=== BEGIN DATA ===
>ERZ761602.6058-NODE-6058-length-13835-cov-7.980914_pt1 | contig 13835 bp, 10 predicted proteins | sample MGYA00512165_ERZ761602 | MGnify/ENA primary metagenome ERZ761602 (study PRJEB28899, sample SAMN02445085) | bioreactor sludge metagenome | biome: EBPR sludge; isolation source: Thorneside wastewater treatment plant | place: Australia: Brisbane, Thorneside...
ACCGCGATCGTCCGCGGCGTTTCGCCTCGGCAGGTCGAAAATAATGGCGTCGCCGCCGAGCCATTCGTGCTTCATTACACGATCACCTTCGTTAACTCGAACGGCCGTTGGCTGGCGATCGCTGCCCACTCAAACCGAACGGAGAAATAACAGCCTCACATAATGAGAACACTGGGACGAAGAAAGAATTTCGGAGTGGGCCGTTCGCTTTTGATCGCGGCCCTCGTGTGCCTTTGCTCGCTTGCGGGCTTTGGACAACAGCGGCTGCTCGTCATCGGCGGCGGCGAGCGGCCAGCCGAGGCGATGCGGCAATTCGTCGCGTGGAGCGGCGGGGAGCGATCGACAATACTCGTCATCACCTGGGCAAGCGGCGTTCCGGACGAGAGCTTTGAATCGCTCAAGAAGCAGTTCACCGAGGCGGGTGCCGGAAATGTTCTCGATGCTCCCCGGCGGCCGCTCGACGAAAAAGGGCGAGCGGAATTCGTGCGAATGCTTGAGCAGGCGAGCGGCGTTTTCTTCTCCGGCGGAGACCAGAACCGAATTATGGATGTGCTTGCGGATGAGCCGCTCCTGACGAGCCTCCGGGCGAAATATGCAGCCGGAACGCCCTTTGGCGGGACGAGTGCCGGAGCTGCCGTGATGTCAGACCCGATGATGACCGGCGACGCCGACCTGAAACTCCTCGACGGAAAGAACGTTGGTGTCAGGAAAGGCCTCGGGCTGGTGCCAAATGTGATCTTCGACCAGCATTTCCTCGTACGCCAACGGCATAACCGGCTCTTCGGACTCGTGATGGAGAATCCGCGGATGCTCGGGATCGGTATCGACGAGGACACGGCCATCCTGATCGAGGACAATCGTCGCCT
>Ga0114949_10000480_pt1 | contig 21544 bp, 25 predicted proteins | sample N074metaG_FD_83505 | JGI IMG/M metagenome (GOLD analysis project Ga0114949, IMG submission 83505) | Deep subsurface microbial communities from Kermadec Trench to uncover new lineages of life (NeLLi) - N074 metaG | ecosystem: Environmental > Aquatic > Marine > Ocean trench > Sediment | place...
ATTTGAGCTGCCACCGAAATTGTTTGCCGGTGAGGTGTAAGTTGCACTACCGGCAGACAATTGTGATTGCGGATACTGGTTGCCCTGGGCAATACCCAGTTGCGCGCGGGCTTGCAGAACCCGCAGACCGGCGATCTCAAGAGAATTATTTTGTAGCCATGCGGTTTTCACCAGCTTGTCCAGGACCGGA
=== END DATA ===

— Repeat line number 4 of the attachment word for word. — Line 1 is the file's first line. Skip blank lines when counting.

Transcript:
ATTTGAGCTGCCACCGAAATTGTTTGCCGGTGAGGTGTAAGTTGCACTACCGGCAGACAATTGTGATTGCGGATACTGGTTGCCCTGGGCAATACCCAGTTGCGCGCGGGCTTGCAGAACCCGCAGACCGGCGATCTCAAGAGAATTATTTTGTAGCCATGCGGTTTTCACCAGCTTGTCCAGGACCGGA